:icontechgnotic: May 30, 2012 by techgnotic


A Thousand Years Tradition of Scaring Children at Bedtime
Continues for Children of All Ages


News of the discovery of 500 “new” fairy tales collected over 150 years ago in Germany and locked away in a forgotten archive has me thinking about the enduring importance of these narrative treasures in the lives of human societies worldwide. My worry, have fairy tales been marginalized by modernism?





Do you remember being read fairy tales as a child? Or was your earliest immersion into children’s literature dominated by Dr. Seuss and The Magic Treehouse series? And how long was it before a Harry Potter novel or Teenage Mutant Ninja Turtles and other TV cartoon characters captured your imagination and supplanted parents as curators of storytelling time? Has something been lost in the shift away from the classic fairy tales toward a less “upsetting” childhood syllabus? Has a part of our identity been denied us, an important anchoring to our past generations and their most basic teachings been allowed to come undone and set us adrift?










Check out this chart I found from a few years ago







Top Bedtime Stories of 2008


  1. The Very Hungry Caterpillar, Eric Carle (1969)

  2. Mr Men, Roger Hargreaves (1971)

  3. The Gruffalo, Julia Donaldson (1999)

  4. Winnie the Pooh, A.A. Milne (1926)

  5. Aliens Love Underpants, Claire Freedman & Ben Cort (2007)

  6. Thomas and Friends from The Railway Series, Rev.W.Awdry (1945)

  7. The Wind in the Willows, Kenneth Grahame (1908)

  8. What a Noisy Pinky Ponk!, Andrew Davenport (2008)

  9. Goldilocks and the Three Bears, Robert Southey (1837)





Top 10 Fairy Tales We No Longer Read


  1. Snow White and the Seven Dwarfs

  2. Hansel and Gretel

  3. Cinderella

  4. Little Red Riding Hood

  5. The Gingerbread Man

  6. Jack and the Beanstalk

  7. Sleeping Beauty

  8. Beauty and the Beast

  9. Goldilocks and the Three Bears

  10. The Emperor's New Clothes


From a poll of 3,000 British parents, by TheBabyWebsite.com













At some point along the way, parents were told that fairy tales are too violent for children’s bedtimes, a sure cause of fright and insomnia, a possible cause of more serious psychic trauma. Even when classic tales like “Peter Pan” are given a Walt Disney film treatment, all of the much darker parts of the story are “disappeared” to deliver a more harmless and more commercial product. (Tip to the wise reader: Be sure at some point in your adulthood to treat yourself to the more satisfying original sources of everything you’ve ever enjoyed as a movie or TV show; whether it’s “Peter Pan,” “Dracula,” or “James Bond,” you’ll be glad you did.)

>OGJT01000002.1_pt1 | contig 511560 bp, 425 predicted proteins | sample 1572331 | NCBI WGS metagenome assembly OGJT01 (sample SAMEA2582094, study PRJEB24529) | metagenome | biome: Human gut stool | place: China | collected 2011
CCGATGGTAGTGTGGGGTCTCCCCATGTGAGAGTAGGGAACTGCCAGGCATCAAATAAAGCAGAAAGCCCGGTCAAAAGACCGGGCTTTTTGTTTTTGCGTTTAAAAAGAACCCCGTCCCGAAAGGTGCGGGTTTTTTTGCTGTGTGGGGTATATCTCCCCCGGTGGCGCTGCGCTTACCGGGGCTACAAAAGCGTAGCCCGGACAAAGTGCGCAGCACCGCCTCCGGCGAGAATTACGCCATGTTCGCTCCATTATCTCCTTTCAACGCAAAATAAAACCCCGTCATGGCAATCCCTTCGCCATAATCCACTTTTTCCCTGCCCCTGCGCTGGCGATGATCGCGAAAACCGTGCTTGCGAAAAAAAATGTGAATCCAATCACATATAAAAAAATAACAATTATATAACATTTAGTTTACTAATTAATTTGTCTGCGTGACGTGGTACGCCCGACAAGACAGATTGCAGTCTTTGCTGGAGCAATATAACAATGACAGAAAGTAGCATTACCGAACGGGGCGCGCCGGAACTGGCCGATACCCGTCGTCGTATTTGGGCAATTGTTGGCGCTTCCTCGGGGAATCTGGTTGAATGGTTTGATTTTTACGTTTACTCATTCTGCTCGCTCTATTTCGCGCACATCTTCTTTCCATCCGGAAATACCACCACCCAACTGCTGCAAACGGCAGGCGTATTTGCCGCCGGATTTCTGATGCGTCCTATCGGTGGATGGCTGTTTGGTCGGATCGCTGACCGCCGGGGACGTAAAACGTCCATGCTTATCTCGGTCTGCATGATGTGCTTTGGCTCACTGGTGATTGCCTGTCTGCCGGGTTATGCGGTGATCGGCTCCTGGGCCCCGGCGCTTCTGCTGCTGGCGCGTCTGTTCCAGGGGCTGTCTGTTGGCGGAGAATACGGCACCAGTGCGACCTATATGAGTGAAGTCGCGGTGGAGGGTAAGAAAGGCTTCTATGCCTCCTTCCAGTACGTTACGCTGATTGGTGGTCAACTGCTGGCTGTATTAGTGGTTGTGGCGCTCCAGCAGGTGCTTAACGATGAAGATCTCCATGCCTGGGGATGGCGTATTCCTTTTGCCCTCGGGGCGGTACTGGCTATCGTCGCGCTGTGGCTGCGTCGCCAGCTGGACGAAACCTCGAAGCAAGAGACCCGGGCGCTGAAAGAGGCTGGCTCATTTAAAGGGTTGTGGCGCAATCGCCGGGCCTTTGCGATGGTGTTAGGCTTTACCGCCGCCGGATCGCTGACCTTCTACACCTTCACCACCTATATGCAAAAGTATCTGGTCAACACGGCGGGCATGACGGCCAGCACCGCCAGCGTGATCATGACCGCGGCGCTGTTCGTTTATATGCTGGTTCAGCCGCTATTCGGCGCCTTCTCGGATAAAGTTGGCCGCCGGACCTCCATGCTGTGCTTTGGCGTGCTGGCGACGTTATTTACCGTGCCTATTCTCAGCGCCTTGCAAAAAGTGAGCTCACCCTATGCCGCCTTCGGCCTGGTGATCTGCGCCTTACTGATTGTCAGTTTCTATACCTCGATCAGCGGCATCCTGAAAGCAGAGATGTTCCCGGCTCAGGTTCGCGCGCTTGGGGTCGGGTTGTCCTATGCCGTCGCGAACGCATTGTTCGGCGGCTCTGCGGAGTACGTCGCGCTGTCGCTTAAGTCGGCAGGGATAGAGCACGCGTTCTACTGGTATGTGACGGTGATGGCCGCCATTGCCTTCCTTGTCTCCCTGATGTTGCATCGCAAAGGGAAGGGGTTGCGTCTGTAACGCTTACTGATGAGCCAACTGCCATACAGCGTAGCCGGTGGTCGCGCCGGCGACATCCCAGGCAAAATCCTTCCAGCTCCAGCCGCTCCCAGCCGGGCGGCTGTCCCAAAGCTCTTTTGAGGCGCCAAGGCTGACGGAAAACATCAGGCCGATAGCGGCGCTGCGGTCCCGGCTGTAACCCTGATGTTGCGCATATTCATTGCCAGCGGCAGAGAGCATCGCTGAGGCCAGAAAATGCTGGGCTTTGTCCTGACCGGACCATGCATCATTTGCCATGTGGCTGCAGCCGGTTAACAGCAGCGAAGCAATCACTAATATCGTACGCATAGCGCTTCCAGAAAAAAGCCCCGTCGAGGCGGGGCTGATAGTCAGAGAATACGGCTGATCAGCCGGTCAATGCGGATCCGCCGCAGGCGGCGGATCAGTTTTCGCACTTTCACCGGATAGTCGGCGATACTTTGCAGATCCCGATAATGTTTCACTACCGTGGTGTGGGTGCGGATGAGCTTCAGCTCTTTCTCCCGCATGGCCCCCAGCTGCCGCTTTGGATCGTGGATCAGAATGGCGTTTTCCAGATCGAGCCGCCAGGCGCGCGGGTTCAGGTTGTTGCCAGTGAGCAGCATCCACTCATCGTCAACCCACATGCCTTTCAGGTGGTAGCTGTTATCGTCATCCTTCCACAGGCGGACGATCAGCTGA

Societies tend to censor in their pursuit of public tranquility, but it’s hard to keep a good story down (suppressed). Fairy tales keep reemerging at regular intervals in new, transformed, even futurist iterations. The basic lessons these stories teach are simply too resonant with the vibrations of the basic questions in our lives recurring generation after generation, to not be as a riveting and relevant as when they were first circulated in voices by candlelight. This week it’s the opening of “Snow White and the Huntsman.” Early reviews indicate that the film improves upon the main “lesson” of physical beauty possibly disguising a black heart together with inner goodness being the truest beauty has been improved upon. According to early reviewers this updated version emphasizes the severity of the overemphasis on attractiveness in women’s lives generally and the modern woman’s struggle to be herself and rise by her own abilities rather than on her looks. What on it’s trailer surface looks to be just the sort of summer fantasy and action entertainment I’ll certainly enjoy on Thursday midnight – also presents some important life lessons that younger viewers need to know. The fairy tale, and its sacred mission, lives!







It’s not just in new retellings of classic fairy tales that this desire to revisit these stories resurfaces in later adulthood. The current inundation of competing movie superhero canons seems to reflect the need to sort out basic human questions about right and wrong, patriotism and treason, honor and deceit, valor and cowardice, etc. Yes, I am especially thinking of Joss Whedon's wonderful Avengers screenplay. The complexity and gray areas that make these issues so difficult in adulthood makes our basic grounding in the ethics and absolutes of a childhood fairy tale “education’ all the more important.


Fairy tales forewarn and prepare us for a life that will be loaded with dangers – but dangers that can be intelligently calibrated so that we’ll know when we must be brave and fight despite the odds, and when we should retreat to seek a safer way around. Moving beyond films, I am hopeful an upcoming video game being developed by Krillbrite entitled "Among The Sleep" brings this classic fairy tale aesthetic to the gaming medium with a compelling and rich narrative to go with it. I also believe the Latin American literary movement known as “magical realism,” exemplified in novels like Gabriel Garcia Marquez’s “One Hundred Years of Solitude” is another example of the reemergence of the fairy tale in “adult” storytelling. Not to be confused with “surrealism,” in “magical realism” the narrative remains absolutely realistic – but with the moments of magical epiphany just as emphatically asserted to be “real.” The effect is a powerful statement that there is more to life than what the controlling “order” demands life must be limited to. The novels of Isabel Allende also comes to mind as examples of "magical realism”. In his “real” fairy tales, Marquez teaches that there is real magic in our lives, but it is only attainable by those with the truest and most faithful hearts.